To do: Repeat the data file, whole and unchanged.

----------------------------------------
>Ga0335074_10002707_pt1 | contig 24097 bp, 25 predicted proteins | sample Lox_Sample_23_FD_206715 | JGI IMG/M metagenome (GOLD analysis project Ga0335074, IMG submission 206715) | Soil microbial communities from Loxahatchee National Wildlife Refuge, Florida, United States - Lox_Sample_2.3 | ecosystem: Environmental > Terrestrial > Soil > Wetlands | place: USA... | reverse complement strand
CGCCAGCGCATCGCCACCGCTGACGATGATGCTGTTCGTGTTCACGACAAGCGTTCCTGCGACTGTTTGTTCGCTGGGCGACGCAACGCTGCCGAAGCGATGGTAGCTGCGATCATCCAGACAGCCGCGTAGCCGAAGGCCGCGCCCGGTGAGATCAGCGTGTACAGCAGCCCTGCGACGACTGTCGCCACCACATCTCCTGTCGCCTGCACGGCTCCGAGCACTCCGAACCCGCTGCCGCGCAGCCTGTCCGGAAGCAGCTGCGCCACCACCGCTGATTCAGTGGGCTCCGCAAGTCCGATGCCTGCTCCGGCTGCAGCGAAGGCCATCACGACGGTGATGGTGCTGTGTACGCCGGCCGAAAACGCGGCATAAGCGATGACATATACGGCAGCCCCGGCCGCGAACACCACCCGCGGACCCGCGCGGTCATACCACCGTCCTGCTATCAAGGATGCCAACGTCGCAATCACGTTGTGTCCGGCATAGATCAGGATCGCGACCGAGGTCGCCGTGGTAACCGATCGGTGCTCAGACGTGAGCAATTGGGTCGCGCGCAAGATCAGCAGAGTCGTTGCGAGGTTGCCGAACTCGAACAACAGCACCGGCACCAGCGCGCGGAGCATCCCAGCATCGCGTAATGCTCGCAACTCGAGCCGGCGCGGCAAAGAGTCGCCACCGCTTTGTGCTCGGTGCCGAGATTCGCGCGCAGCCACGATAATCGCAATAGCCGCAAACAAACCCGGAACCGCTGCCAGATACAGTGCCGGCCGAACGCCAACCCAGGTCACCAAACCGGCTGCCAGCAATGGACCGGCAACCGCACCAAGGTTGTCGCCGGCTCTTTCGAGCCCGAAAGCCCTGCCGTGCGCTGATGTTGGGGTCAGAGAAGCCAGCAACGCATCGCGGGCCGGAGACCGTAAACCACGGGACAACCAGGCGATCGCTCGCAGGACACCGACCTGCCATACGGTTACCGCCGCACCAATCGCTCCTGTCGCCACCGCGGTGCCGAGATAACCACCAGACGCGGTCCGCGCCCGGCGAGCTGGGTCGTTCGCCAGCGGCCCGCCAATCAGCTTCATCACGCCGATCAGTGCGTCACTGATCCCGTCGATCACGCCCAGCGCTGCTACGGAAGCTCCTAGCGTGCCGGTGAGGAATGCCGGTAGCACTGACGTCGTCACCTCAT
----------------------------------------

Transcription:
>Ga0335074_10002707_pt1 | contig 24097 bp, 25 predicted proteins | sample Lox_Sample_23_FD_206715 | JGI IMG/M metagenome (GOLD analysis project Ga0335074, IMG submission 206715) | Soil microbial communities from Loxahatchee National Wildlife Refuge, Florida, United States - Lox_Sample_2.3 | ecosystem: Environmental > Terrestrial > Soil > Wetlands | place: USA... | reverse complement strand
CGCCAGCGCATCGCCACCGCTGACGATGATGCTGTTCGTGTTCACGACAAGCGTTCCTGCGACTGTTTGTTCGCTGGGCGACGCAACGCTGCCGAAGCGATGGTAGCTGCGATCATCCAGACAGCCGCGTAGCCGAAGGCCGCGCCCGGTGAGATCAGCGTGTACAGCAGCCCTGCGACGACTGTCGCCACCACATCTCCTGTCGCCTGCACGGCTCCGAGCACTCCGAACCCGCTGCCGCGCAGCCTGTCCGGAAGCAGCTGCGCCACCACCGCTGATTCAGTGGGCTCCGCAAGTCCGATGCCTGCTCCGGCTGCAGCGAAGGCCATCACGACGGTGATGGTGCTGTGTACGCCGGCCGAAAACGCGGCATAAGCGATGACATATACGGCAGCCCCGGCCGCGAACACCACCCGCGGACCCGCGCGGTCATACCACCGTCCTGCTATCAAGGATGCCAACGTCGCAATCACGTTGTGTCCGGCATAGATCAGGATCGCGACCGAGGTCGCCGTGGTAACCGATCGGTGCTCAGACGTGAGCAATTGGGTCGCGCGCAAGATCAGCAGAGTCGTTGCGAGGTTGCCGAACTCGAACAACAGCACCGGCACCAGCGCGCGGAGCATCCCAGCATCGCGTAATGCTCGCAACTCGAGCCGGCGCGGCAAAGAGTCGCCACCGCTTTGTGCTCGGTGCCGAGATTCGCGCGCAGCCACGATAATCGCAATAGCCGCAAACAAACCCGGAACCGCTGCCAGATACAGTGCCGGCCGAACGCCAACCCAGGTCACCAAACCGGCTGCCAGCAATGGACCGGCAACCGCACCAAGGTTGTCGCCGGCTCTTTCGAGCCCGAAAGCCCTGCCGTGCGCTGATGTTGGGGTCAGAGAAGCCAGCAACGCATCGCGGGCCGGAGACCGTAAACCACGGGACAACCAGGCGATCGCTCGCAGGACACCGACCTGCCATACGGTTACCGCCGCACCAATCGCTCCTGTCGCCACCGCGGTGCCGAGATAACCACCAGACGCGGTCCGCGCCCGGCGAGCTGGGTCGTTCGCCAGCGGCCCGCCAATCAGCTTCATCACGCCGATCAGTGCGTCACTGATCCCGTCGATCACGCCCAGCGCTGCTACGGAAGCTCCTAGCGTGCCGGTGAGGAATGCCGGTAGCACTGACGTCGTCACCTCAT